Morning of Anguish

Chapter 11

Several days later, his stilted letters of condolence having been sent out by first class post, Gouttenoire managed a day’s leave. He told General de Jaeghre that he merely wanted to make a visit to his parents to reassure them that the violence had done him no harm, but he took a fiacre to the Rue Blanche instead, in search of Angèle Mancion.

The house looked the same as at his previous visit, but as he began to climb the stairs to the first floor suite, the concierge stopped him. “Ah, it’s you again. She thought you’d be back. They’ve gone. She left this for you.” She had a letter in her hand, carefully addressed to M., not Lieutenant, Gouttenoire.

His heart seemed to drop to the pit of his stomach. “When did they go?”

“Two days ago? No, three. Thereabouts. She said to give this to you when you came.”

“Did she seem distressed in any way?”

“Not really. Resigned. Mme Mancion was glad to go, that’s for sure. Never did take to Paris. Mademoiselle, she’ll be wasted in the provinces now. They took time for mourning clothes, but then off they went. A mother shouldn’t outlive a son like that.”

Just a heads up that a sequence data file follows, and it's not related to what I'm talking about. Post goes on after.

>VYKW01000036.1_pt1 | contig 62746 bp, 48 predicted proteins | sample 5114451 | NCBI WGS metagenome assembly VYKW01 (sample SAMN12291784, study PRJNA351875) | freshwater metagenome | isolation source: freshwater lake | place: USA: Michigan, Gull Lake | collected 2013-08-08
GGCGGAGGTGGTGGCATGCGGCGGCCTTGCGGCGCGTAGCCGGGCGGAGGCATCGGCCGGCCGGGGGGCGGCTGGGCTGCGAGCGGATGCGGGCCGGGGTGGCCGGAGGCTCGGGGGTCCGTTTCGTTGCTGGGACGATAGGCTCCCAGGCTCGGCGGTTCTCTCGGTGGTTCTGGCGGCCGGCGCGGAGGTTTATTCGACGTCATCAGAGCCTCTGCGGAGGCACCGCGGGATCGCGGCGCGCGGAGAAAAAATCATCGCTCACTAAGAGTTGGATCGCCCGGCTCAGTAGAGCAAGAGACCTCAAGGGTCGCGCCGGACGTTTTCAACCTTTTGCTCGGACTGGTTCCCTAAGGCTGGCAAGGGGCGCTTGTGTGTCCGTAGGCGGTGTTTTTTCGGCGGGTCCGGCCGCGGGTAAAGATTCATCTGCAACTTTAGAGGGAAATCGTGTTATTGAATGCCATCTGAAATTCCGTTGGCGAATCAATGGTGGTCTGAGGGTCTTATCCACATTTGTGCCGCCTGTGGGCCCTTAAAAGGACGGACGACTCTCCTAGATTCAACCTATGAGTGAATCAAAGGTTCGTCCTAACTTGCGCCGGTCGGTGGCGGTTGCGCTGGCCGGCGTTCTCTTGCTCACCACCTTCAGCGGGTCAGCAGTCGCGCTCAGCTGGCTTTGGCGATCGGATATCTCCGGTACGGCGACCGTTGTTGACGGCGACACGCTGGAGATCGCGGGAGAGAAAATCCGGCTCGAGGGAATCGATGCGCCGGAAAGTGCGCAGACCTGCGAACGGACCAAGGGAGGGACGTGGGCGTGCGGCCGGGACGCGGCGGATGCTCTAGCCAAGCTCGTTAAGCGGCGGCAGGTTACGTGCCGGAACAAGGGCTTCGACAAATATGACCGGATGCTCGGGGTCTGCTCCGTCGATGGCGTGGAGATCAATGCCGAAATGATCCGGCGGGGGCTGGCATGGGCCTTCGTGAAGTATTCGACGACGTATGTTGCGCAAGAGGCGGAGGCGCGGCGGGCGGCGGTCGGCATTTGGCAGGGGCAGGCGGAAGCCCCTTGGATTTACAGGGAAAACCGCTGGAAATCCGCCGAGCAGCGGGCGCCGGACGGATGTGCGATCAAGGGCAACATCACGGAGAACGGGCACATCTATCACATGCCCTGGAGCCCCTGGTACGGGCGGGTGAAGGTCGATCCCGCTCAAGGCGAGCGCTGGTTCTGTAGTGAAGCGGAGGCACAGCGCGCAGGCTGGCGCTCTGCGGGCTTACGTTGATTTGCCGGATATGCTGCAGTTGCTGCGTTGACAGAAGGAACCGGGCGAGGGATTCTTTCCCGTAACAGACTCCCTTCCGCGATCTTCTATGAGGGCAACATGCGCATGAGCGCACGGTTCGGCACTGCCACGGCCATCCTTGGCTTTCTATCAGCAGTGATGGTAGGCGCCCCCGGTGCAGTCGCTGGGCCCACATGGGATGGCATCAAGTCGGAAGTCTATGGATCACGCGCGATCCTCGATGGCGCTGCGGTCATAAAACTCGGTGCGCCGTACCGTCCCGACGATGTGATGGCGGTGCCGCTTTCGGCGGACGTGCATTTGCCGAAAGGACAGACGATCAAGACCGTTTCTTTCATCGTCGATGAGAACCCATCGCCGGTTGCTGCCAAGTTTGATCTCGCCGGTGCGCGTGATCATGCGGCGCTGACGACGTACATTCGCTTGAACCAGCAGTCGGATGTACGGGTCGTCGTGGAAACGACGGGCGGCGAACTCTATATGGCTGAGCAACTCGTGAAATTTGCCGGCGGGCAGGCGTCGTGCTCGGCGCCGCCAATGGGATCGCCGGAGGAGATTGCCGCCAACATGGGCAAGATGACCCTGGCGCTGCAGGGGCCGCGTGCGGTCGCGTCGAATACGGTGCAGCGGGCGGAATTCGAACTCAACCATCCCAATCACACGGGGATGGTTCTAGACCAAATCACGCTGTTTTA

“No, she should not. Did they leave an address?”

“No, lieutenant. Maybe she did for you.”

He took the letter with him up the hill of Montmartre in order to stand where they had last stood and read it in what peace he could manage.

Dear M. Gouttenoire,

Forgive me if I have a dislike of ranks and uniforms. You might dislike them, too, were you in my place. I mean nothing against your honour as a gentleman.

My mother has decided it is time for us to leave this place. I am sorry to go - I did hope to meet again, but I feared my mother would not let me stay. I cannot stay on my own for I am not fit for anything but a student or a very bad wife. I have not learned enough to be able to teach, but I have learned enough to know that I am too young and ignorant for the real world yet am smarter than my mother in all things except practical matters of running a household. What is there for me in Paris, or in any city, for that matter, when I have not the ability to live without assistance and no prospect of nor desire for marriage? Had Julien lived and married Mlle Laurier, I might have been able to stay in his care, as a younger sister, until I might be ready for marriage. My brother would be here to watch over my interests. But that is no longer possible.

I am sad, but not from purely selfish interests. I will return to Paris one day if I wish it badly enough. I will miss my brother and Julien. But I am most sorry that their sacrifice has meant nothing. The mention of the night of 5 June is met with derision by the very people who would have gained most by a revolution. What does a man of Julien’s position gain from a revolution? He lacked the ambition for public office, so he stood to gain nothing. It was a selfless sacrifice, and he will be derided for the next few months, then forgotten by all but those who knew him. There is so much work to be done.